I'll write up the maths for these computations in another post when I have more time available, for now I'll move on to what happens when I use this approach to extrapolate my recent training runs to the 26.2miles and ~65ft/mile ascent/descent per mile of the Kielder Marathon.  Below are the results from the last two weeks of training, comprising some laid back long runs, easy runs, marathon paced runs and one tempo run.

On the left is what time is a time of 4:16 at an average predicted HR of 152, which for me is very gentle amble, and on the right is a 3:03 at an average predicted HR of 177.  The extreme case was extrapolated from a 10k tempo run where my actual HR was 166, with HR drift it goes up to 177 and there is no way I could sustain that type of HR for a 3 hours so it's only theoretical mapping.

As a point of validation the Modulen Marathon I did around the Trossachs back at the beginning of August I did in 4:18 with an average HR of 145 over hillier terrain than the Kielder.  This marathon actually maps to 4:13 Kielder marathon once we factor in the difference in hills.  Unfortunately I've lost fitness since then so the higher 152 HR for a similar time is probably not far off.  Have my injuries to blame for lack of training for that loss of fitness :-|

Achievable Average HR for different duration of races

The next big question is just what HR might I be able to sustain on average over the whole marathon.  To answer this question I have to look back to my races over different distances, and the below is graph that plots my average HR for races from my Killin 10km (HR 178, time 39m:36s) through to Highland Fling (HR 152, time 10h:46m).

The most relevant area is around the 3:30 mark, and my 3:22 time doing the Stuc a'Chroin race back in 2011 is the nearest point of interest.  My average HR for the Stuc a'Chroin race was 168.  Curiously if I plan my max HR of 192 into the MACRO calculator it suggests my average HR should be 167 for the marathon which fits in surprisingly well with Stuc a'Chroin race record.

Another surprising aspect about the graph is just how straight it is between my 3:32/ HR 168/Stuc a'Chroin, 5:12/HR 164/Dirty 30 and 10:46/HR 152/Highland Fling.  The only point that bucks the trend is the 1:28:58/HR 169 data point I collected when I ran half marathon PB during a frosty and still Buchlyvie marathon back in November 2010.

So from this data it probably quite reasonable to assume that an average HR of 168 is achievable for the Kielder Marathon.  When we take HR drift into account this maps to an average HR of around 157/158 when running a ~10k marathon paced training run.  This also maps to the average HR range that the MARCO calculates for me for the first 10k of the marathon.  Having two completely different sources of fitting reasonably closely is encouraging and suggests my method is not far off.

Armed with this target range of 157/158 for my ~10km marathon paced training runs I've been able to do test runs where I follow as best I can the HR progression suggested by the MARCO calculator and run over local trails that best mirror the type of elevation/descent that the Kielder Marathon has.  Choosing routes that mirror the Kielder Marathon helps get keep the pace estimates based on training more accurate and also has allowed me to practice the feel of intensity as I go up and down hill.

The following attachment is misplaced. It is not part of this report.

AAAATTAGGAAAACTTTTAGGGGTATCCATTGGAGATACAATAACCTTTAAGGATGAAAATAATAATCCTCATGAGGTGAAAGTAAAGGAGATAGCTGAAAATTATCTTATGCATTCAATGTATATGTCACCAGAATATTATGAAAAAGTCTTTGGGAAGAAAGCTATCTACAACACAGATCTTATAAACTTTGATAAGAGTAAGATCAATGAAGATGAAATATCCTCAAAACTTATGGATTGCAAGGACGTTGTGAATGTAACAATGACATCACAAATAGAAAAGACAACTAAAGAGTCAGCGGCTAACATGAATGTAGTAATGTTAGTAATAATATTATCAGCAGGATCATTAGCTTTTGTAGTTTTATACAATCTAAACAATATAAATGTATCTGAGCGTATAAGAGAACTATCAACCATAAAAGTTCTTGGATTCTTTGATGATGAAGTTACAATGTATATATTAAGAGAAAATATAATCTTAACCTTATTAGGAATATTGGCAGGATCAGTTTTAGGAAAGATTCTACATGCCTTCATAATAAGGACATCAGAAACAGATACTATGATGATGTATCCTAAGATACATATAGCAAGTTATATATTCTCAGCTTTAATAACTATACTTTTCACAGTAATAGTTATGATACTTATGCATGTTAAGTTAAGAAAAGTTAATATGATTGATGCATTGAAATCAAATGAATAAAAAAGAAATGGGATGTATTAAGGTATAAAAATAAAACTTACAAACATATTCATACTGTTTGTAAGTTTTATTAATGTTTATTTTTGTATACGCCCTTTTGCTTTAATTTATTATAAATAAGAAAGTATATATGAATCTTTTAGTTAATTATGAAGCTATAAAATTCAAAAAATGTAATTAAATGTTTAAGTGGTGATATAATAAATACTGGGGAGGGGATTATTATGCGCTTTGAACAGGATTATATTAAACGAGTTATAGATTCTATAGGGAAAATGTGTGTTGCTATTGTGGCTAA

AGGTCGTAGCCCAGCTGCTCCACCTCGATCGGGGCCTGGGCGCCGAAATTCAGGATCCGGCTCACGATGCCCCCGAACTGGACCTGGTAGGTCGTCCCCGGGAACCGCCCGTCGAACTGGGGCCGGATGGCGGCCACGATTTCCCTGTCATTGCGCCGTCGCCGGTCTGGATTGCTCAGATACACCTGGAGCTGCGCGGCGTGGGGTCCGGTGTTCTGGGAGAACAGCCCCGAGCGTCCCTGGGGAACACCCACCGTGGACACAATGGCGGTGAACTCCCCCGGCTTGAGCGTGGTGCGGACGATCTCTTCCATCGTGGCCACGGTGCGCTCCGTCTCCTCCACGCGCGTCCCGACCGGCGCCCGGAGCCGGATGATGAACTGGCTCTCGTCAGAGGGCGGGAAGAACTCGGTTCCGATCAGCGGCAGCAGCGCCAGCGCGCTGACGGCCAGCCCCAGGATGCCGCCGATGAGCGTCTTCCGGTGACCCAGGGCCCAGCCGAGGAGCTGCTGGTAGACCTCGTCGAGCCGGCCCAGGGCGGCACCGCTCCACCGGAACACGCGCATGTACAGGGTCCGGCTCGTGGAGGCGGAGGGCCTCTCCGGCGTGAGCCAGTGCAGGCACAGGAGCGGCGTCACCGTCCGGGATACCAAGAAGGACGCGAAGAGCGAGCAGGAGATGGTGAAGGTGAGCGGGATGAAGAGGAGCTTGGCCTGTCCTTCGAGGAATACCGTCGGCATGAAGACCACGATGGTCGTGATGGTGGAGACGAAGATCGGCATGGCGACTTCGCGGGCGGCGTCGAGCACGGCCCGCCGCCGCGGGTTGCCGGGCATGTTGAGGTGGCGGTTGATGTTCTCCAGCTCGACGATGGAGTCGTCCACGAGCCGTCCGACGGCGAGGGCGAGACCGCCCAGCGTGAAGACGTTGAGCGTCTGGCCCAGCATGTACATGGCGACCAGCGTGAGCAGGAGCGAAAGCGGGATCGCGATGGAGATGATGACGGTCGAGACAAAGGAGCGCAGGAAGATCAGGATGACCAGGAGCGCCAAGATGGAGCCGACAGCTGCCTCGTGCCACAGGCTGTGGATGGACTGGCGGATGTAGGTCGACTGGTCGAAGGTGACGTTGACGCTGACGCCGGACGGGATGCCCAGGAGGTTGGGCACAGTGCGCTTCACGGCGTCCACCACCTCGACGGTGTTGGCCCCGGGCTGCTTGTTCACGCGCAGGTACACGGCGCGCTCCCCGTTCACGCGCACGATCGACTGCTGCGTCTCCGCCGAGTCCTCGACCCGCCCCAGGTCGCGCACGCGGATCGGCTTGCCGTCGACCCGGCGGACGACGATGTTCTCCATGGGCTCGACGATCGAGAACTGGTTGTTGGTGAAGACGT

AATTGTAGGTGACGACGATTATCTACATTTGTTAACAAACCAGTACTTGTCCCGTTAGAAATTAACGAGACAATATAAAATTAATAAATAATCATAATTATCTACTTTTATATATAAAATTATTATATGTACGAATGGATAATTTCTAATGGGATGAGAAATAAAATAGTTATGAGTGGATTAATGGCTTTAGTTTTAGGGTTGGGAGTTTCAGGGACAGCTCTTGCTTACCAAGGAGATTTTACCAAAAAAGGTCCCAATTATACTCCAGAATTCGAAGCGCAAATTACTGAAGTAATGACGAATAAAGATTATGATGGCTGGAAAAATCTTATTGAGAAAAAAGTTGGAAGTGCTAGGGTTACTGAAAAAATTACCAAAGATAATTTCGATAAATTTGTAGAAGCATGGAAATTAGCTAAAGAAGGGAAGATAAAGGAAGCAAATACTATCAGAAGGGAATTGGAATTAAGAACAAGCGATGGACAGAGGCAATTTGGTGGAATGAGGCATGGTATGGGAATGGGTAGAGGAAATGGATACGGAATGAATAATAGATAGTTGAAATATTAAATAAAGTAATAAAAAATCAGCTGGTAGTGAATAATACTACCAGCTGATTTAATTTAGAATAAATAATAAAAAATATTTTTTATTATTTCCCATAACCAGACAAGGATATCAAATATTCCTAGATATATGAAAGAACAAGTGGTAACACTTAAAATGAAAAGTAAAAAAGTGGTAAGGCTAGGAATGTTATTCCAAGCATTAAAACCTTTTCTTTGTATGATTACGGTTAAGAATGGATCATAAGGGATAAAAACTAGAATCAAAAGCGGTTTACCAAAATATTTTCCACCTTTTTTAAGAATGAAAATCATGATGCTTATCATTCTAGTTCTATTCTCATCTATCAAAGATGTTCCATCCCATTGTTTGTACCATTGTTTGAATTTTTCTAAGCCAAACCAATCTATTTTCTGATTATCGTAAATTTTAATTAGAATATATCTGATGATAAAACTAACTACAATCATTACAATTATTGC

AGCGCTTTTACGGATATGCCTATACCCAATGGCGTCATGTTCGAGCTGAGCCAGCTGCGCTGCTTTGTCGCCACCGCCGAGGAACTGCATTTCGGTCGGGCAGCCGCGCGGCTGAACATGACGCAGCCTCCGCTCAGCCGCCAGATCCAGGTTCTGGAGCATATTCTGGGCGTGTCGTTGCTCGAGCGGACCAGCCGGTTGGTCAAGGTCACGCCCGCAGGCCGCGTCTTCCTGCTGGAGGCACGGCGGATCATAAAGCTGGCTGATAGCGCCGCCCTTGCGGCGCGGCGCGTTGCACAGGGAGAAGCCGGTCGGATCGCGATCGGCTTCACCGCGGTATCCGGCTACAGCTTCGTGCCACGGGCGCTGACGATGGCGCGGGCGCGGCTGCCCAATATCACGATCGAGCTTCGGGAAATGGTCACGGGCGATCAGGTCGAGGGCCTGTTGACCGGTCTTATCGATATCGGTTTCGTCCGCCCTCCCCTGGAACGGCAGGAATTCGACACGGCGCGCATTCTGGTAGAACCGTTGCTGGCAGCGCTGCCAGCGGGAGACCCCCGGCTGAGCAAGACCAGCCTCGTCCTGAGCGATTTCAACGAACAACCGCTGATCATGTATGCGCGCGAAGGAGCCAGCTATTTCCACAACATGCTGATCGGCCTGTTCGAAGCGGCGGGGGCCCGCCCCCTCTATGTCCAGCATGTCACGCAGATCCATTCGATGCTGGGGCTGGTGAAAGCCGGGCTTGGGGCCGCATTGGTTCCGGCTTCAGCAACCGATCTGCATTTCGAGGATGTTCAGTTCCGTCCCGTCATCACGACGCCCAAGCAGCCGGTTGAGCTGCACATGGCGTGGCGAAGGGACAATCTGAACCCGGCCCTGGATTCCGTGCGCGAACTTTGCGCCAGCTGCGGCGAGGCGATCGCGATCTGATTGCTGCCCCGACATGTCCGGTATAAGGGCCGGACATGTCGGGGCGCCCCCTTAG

For my taper I've concentrated on marathon paced training runs, so 6 out 7 of my last training runs have all been around marathon paced intensity, with pace around 7:36 min/mile to 7:52 min/mile pace.  The pace feels reasonably comfortable, I'm able to breath just through my nose, but only just, so I'll know when I'm racing if I shut my mouth and start to struggle just breathing through my nose I'm working too hard.  I do find that it's hard to keep my HR down on ascents, and on the flats after descents I have to consciously pick up the pace to keep my HR in appropriate zone.  This pace does feel like a plausible pace for a marathon, the thought of doing it for 3 and half hours is still pretty daunting.

If I look at just my last seven runs, 6 marathon paced, 1 easy the extrapolated to Kielder Marathon HR and times look like:

What you'll see from this is that the extrapolated times and HR from my marathon paced runs all bring me in the 3:21 to 3:28 range, but this will require a level of effort similar to what I did in the Stuc a'Chroin feel race last year, and it was tough so it's no easy call.

In the first part 1 of my estimates I came to conclusion based on other runners who look to have relatively close 10k's to me a sub 3:30 should be possible, and the three runners I looked at fitted into the 3:21 to 3:28 range as well so I again we are seeing a reasonable correlation of data from totally different sources which is encoraging.